Ellen Kok: Cadets
In the school bus on the way to a Veterans Day service at the Veterans Affairs Medical Center. Left to right: Shawn Taylor, Forest Randall and Codi Amsden. November 2010
Dutch photographer and writer Ellen Kok has just released a monograph through Netherlight Publishing (Cadets is for sale at www.cadets.us, Amazon and photoeye.com) that examines the place of the military in American culture. For two years, she followed the cadets asking herself the questions: What do marching in formation, doing push-ups, shining uniform buttons, firing air rifles and addressing each other with “Sergeant” or “Captain” do for young people? Does it help them to cope with the challenges life throws at them, at home and in school? And will the Wildcat Battalion manage to keep its gold star of Honor Unit with Distinction?
Cadets explores the importance of the military in American society through the lives of teenagers in a poor region of the USA. Ellen documented the daily life of the cadets of the Junior Reserve Officers’ Training Corps (JROTC) at Fall Mountain Regional High School in Langdon, New Hampshire. The book includes essay written by Ellen that accompanies the photographs and carries the reader into a classroom in a poor region of the USA, and into the hidden lives of American teenagers. Cadets is a Critical Mass 2011 and 2012 Finalist, and was accepted into CENTER Review Santa Fe 2012.
Ellen studied at the School for Journalism in Utrecht, the Netherlands, before working as a photography critic for several Dutch newspapers and photography magazines and as a freelance photographer. In recent years she has been working mainly on long-term documentary projects, which all revolve around the lives of young people. She currently is based in Linschoten, the Netherlands and in Drewsville, New Hampshire in the USA, where she recently completed her book Cadets and is working on four more.
Her other books include School, an in-depth portrayal of a large school in a small city, as well as a snapshot of the daily life of young Dutch people, selected as one of the best photography books in the 2004 Photo Annual of Photo District News. (De Verbeelding/Netherlight, 2003), On the Land, Farmers and Nature, with text by Ineke Noordhoff (Atlas, Amsterdam, 2006) and On a Weekday, Five Dutch photographers picture daily life in the buildings of EGM architects (De Verbeelding, Amsterdam, 2005).
“Try, Try, Never Die, HOOAH!””
Many students of Fall Mountain Regional High School in Langdon, New Hampshire, begin class with that yell every day, sometimes delivering it in military uniform. They are cadets in the Junior Reserve Officers’ Training Corps, JROTC, a U.S. Army-sponsored program. Its goal is not to turn children into soldiers, but to motivate them to become better citizens by teaching them military values Americans admire: service, honor, skill and leadership. Military techniques that challenge the students, both mentally and physically, are used to improve their self-esteem and give them a better grip on life.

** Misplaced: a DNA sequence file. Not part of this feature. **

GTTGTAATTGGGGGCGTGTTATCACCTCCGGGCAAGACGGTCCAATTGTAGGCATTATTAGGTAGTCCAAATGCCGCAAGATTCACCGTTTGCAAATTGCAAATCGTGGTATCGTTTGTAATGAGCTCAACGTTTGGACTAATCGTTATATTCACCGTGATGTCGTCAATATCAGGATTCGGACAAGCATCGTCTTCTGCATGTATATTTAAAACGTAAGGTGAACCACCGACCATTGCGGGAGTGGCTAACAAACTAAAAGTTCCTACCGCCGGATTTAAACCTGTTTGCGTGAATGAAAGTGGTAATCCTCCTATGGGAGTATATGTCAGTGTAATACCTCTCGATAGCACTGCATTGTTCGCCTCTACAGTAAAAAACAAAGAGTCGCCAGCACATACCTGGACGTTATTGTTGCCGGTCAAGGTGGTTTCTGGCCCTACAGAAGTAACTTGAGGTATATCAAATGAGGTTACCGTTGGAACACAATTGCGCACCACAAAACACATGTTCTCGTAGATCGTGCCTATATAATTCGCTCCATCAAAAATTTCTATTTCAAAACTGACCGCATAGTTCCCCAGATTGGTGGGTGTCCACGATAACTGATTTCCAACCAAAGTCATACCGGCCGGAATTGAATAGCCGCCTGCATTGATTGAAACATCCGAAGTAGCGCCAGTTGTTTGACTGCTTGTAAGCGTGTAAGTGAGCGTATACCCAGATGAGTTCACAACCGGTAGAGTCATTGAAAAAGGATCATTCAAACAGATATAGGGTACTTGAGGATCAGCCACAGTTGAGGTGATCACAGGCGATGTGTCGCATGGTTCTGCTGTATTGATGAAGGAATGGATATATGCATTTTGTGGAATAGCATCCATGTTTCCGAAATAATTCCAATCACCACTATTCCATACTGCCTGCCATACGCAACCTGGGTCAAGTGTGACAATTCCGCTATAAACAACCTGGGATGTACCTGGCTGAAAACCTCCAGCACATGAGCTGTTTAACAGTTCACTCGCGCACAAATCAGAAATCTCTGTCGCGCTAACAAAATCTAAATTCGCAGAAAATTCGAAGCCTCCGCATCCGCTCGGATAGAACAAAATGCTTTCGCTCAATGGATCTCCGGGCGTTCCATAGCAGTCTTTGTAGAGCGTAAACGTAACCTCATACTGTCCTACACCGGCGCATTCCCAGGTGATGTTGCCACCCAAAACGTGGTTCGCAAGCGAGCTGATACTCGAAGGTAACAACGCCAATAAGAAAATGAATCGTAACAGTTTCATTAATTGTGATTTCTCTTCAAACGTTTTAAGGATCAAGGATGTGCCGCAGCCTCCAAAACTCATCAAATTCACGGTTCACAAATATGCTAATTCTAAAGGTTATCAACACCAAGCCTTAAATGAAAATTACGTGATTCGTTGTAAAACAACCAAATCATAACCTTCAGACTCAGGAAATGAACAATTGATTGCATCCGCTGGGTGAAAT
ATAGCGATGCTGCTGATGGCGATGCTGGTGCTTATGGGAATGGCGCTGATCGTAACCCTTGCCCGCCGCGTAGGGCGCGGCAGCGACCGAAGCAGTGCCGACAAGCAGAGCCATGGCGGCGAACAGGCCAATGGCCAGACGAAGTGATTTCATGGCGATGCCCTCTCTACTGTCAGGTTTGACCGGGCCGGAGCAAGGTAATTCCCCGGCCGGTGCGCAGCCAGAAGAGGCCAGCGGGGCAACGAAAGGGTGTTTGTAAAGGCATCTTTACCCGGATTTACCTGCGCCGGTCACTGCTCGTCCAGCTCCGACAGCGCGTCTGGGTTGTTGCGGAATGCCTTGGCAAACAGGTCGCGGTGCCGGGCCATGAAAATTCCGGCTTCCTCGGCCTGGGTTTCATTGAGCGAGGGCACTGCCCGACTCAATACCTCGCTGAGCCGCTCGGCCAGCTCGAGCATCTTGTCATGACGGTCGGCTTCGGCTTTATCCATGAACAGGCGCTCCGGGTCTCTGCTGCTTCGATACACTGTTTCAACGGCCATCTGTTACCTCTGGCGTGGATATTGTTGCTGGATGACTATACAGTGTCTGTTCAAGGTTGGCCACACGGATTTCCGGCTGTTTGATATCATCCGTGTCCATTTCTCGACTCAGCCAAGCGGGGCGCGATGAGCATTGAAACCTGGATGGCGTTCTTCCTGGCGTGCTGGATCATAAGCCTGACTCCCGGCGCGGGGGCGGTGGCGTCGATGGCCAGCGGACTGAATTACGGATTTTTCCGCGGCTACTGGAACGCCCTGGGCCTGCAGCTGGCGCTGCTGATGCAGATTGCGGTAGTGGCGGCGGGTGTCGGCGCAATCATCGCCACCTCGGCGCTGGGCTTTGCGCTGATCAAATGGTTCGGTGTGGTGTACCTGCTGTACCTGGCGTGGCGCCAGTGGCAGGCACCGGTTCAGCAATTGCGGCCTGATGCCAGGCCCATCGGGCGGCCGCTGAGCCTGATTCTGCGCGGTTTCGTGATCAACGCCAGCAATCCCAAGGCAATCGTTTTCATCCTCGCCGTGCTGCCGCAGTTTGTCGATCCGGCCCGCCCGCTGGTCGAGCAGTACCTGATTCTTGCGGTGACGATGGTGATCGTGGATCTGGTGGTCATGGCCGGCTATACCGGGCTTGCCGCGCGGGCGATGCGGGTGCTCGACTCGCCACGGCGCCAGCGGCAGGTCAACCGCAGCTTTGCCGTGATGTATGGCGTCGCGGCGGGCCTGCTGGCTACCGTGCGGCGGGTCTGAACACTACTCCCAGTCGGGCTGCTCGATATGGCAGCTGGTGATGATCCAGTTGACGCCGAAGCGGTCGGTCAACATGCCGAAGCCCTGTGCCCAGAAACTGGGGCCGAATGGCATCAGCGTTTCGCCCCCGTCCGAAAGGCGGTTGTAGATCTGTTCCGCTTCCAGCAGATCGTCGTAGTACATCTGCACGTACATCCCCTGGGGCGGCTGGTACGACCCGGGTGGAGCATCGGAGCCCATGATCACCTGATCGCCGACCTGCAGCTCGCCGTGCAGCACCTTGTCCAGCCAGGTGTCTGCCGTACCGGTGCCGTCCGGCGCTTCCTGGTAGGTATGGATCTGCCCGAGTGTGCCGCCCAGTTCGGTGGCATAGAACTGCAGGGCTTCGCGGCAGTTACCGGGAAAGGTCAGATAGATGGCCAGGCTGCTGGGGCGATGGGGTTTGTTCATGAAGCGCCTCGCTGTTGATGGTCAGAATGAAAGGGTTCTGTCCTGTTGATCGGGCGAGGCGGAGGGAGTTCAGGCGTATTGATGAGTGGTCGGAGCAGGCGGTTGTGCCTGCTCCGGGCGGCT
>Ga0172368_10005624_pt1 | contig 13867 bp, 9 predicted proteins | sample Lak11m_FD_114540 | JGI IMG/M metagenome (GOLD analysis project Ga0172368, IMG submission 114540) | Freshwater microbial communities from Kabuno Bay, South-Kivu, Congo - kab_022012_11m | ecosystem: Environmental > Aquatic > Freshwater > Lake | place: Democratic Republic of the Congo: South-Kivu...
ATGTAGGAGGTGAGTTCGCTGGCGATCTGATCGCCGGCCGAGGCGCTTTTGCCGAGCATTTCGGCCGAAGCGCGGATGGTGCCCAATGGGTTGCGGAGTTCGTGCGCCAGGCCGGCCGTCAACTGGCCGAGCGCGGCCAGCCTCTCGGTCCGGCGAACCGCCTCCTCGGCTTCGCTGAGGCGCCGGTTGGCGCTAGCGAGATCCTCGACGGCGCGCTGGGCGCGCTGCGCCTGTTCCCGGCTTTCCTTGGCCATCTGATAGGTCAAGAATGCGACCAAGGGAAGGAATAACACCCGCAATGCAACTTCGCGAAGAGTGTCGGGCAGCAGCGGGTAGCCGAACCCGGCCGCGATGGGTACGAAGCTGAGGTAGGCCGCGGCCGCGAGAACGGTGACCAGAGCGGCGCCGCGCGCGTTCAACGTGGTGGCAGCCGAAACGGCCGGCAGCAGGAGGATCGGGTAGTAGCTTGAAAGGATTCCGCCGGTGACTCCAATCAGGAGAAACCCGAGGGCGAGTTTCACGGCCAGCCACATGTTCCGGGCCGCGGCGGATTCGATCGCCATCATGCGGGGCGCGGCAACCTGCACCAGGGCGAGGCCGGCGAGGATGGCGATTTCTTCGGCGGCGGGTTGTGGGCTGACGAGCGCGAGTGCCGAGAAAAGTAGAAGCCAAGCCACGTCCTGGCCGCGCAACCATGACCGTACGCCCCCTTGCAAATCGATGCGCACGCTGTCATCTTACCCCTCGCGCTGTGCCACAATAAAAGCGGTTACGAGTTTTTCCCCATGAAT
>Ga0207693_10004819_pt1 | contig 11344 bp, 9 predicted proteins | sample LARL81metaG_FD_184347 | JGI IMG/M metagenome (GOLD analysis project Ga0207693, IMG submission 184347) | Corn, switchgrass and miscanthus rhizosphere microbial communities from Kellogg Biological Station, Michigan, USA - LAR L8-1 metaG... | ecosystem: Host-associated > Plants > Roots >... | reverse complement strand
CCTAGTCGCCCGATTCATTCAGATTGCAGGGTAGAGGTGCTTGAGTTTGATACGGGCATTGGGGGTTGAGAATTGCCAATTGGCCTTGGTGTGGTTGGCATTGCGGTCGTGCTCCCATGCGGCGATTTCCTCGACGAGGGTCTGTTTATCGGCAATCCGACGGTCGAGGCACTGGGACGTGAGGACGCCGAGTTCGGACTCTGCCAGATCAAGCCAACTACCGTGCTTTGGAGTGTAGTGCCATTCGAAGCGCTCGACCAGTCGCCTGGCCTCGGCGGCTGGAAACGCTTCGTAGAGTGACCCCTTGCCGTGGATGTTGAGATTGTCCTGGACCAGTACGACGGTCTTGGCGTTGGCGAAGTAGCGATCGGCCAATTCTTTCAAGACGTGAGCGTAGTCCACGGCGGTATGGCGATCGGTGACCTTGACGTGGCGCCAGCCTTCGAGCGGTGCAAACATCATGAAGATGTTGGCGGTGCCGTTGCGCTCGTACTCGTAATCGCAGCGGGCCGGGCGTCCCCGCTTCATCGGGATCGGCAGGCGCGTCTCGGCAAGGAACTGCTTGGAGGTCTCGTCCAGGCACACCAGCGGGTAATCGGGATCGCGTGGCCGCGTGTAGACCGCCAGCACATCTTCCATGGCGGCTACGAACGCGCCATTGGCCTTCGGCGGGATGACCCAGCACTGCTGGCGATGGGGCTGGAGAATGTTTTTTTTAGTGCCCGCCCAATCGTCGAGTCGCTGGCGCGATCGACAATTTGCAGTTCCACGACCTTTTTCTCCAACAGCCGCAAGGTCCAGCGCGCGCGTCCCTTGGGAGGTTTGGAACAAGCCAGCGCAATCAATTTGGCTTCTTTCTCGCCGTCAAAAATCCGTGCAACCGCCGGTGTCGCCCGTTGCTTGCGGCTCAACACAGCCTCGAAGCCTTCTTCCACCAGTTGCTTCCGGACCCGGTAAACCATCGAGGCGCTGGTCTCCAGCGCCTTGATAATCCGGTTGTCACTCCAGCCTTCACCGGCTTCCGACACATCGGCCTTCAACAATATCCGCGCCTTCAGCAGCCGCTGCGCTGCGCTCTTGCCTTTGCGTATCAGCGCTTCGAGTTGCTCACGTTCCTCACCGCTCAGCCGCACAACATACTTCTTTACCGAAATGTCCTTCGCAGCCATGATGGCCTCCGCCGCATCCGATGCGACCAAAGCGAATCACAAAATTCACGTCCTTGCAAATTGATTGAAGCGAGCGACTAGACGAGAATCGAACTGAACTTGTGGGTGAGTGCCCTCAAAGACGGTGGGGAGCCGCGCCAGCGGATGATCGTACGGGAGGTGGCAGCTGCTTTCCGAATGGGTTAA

For many students, this is precisely why they seek out the elective course. They come from broken households, several don’t live with their parents anymore, and some already have adult responsibilities: a full-time job, a baby. The class offers them camaraderie and the structure, direction, and security that is often missing at home. But many of the cadets also come from families with a military tradition and they often express their desire to follow that path themselves.
“In the U.S. there are JROTC programs for four branches of the Armed Forces, the Army alone has over 1,700 in high schools all over the country with more than 320,000 students.
I must admit that I approached JROTC with the same misconception many Dutch people, and even many Americans, would have: that it was about recruitment. After Fall Mountain High School’s Senior Army Instructor, Major John Cenney, had made certain I understood it was not, I was still left with the fact that here was a high school class based on military structure, with children in military uniform, performing drill and shooting air rifles. Also, many of the cadets come from families with a military tradition and they often express their desire to follow that path themselves.”
“Once the cadets began to confide in me about their lives and I became friendly with their two teachers, veterans of armed conflicts overseas, who also began to share personal stories with me, I understood I had found the right place to learn, not only about the military in American society, but about many other aspects of American life I still didn’t really know about. A high school is not an isolated world, like a military base; the community that this one belongs to is like any ordinary American community – and being very ordinary, some of its young people become soldiers.”
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